St. Louis, Missouri - The Lemp Mansion

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St. Louis, Missouri - The Lemp Mansion

Post by LDG on Wed Apr 16, 2008 12:07 am

On 20/11/07 Rob Lefebvre of The Anchor wrote:The Lemp Mansion has been on many top 10 lists for the most haunted
place in America. Located in St. Louis, Missouri, the Lemp Mansion is
the site of one of the greatest economic downfalls in American history,
and possibly the site of one of the greatest hauntings.

In 1836, Johann "Adam" Lemp traveled to the U.S. from Germany searching
for business opportunity. In 1838, he settled in St. Louis and opened a
grocery store. Adam sold, along with his groceries, a beer of his own
making. The beer became popular with the locals and demand grew so high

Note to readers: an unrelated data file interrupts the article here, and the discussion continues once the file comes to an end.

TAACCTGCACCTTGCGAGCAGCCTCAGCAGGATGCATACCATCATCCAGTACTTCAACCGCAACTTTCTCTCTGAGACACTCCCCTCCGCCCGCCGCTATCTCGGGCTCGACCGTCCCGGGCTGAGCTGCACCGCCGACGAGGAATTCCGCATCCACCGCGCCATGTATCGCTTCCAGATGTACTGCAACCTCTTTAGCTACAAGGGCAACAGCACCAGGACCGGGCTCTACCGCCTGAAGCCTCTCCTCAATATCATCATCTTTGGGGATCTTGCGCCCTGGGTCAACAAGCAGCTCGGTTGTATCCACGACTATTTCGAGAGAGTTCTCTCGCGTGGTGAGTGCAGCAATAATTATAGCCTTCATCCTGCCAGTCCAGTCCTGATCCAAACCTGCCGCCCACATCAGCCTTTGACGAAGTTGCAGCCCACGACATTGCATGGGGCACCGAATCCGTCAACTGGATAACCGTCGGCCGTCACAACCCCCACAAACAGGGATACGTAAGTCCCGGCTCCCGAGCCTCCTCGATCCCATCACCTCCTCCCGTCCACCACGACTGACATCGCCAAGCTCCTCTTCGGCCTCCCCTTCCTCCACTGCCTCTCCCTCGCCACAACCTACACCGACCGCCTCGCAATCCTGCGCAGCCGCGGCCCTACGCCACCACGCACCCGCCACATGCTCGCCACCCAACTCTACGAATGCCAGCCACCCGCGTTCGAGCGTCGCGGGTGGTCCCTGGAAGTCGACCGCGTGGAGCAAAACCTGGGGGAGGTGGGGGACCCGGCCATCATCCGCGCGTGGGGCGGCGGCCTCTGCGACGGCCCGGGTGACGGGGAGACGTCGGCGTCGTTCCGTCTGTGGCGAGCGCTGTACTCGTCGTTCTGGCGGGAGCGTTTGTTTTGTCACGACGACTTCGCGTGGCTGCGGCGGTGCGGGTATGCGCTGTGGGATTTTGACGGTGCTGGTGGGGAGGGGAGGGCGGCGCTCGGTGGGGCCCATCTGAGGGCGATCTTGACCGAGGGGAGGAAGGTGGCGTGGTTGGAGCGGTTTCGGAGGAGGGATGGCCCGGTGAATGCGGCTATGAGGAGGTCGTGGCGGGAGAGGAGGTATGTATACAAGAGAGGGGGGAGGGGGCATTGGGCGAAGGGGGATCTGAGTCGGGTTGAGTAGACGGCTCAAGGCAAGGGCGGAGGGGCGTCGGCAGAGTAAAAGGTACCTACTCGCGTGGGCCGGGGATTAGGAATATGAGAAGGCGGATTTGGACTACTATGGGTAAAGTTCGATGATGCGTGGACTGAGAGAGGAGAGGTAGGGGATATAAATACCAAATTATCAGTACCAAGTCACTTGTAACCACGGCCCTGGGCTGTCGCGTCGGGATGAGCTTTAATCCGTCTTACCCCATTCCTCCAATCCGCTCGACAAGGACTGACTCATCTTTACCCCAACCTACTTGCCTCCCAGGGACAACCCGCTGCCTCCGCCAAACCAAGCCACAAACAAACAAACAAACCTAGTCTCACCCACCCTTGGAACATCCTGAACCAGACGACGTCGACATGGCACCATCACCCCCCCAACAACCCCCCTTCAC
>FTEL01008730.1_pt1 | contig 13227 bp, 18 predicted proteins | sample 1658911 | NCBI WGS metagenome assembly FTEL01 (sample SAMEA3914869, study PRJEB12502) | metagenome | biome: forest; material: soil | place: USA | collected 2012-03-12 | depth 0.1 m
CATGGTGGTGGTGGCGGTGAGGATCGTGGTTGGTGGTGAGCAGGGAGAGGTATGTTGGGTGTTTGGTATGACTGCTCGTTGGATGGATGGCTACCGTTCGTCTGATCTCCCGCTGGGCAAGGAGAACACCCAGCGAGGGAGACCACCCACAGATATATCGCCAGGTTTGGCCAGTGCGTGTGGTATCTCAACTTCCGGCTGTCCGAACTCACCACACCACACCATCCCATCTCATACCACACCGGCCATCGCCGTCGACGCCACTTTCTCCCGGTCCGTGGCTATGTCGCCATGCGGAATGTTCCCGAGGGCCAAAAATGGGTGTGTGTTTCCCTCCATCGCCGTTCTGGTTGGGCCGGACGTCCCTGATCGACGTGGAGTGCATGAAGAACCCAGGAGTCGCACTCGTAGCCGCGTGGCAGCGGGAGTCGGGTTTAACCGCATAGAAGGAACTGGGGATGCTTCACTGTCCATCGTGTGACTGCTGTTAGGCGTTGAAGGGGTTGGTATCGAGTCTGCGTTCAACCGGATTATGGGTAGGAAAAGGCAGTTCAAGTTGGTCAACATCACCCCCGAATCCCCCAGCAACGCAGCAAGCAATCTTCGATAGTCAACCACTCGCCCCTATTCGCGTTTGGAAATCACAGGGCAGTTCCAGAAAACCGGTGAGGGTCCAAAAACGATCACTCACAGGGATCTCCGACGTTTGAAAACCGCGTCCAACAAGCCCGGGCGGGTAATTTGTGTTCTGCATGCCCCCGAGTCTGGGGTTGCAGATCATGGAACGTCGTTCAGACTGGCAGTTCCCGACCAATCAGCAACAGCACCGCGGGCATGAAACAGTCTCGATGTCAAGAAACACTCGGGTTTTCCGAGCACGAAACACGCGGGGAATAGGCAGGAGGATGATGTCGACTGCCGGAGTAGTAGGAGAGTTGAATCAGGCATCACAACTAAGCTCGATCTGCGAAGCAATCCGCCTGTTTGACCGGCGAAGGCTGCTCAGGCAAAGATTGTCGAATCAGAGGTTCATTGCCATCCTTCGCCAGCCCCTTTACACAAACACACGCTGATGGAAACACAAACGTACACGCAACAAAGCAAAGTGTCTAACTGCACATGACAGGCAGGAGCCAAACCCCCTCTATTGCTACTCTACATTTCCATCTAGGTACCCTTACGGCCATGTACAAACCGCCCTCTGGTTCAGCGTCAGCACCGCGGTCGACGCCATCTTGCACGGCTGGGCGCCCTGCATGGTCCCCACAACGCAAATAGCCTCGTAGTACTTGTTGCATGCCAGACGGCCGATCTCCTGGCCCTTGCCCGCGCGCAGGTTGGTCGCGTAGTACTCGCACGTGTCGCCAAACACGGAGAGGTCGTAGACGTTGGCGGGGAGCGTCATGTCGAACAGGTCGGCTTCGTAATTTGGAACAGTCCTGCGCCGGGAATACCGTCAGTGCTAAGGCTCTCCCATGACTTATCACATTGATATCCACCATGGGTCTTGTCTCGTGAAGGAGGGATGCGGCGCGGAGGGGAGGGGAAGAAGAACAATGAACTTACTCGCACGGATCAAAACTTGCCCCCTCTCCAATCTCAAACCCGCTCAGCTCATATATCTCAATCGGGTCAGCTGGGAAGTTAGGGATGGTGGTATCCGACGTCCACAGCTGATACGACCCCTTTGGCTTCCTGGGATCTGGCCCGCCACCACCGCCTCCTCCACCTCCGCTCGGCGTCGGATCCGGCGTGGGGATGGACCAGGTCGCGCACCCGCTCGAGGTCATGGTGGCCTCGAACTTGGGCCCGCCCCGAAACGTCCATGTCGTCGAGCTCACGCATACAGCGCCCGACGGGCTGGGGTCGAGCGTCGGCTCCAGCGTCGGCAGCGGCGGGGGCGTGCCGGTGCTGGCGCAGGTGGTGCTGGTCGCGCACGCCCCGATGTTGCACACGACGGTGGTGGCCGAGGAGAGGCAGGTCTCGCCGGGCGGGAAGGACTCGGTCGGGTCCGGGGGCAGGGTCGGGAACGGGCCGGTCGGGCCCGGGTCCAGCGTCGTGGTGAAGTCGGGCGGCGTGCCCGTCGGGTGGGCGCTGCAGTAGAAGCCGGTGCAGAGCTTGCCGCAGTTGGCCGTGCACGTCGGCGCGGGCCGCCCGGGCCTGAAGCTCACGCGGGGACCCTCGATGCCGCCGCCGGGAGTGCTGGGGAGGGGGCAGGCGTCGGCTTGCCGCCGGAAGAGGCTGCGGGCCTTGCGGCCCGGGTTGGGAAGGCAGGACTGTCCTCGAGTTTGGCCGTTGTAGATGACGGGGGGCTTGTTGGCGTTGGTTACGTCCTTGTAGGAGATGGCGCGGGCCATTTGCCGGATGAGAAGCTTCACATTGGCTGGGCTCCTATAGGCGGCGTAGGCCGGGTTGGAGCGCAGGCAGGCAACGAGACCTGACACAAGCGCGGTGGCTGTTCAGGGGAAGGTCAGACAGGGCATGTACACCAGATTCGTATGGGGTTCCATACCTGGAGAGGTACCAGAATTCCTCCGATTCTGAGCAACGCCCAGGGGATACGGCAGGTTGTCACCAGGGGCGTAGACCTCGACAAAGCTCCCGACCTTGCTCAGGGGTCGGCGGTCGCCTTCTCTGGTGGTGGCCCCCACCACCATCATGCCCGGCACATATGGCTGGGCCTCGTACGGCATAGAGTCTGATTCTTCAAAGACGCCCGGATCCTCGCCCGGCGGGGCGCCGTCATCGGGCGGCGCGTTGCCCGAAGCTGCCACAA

that Lemp opened another store and had to store his stock in an
underground cave he found that was cold enough to keep the beer in.

Two years after opening the stores, his beer was so popular, Adam gave up
the grocery business and focused solely on beer, converting the second
store he opened to a small brewery. The beer only continued to gain
popularity and Adam had to keep using the cave for storage.

Adam Lemp died in 1862 a millionaire. His son William took up the business
and bought some land that was above the caves where the brewery was
expanded. It was completed and opened in 1864 and named the Lemp
Western Brewery. The same year, William Lemp's father-in-law purchased
a lot of land and had construction begin on a residence for the Lemp
family. In 1876, the building was complete and served as a home and an
auxiliary office for the brewing company. It became known as the Lemp
Mansion.

The downfall began in 1901, when William Lemp's son,
Frederick, died mysteriously of heart failure at age 28. Frederick was
the heir to the Lemp Brewery. After this, William sank into depression.
On January 1st of 1904, William's best friend Frederick Pabst died.
After that, his mental and physical health declined. A month later,
William Lemp shot himself.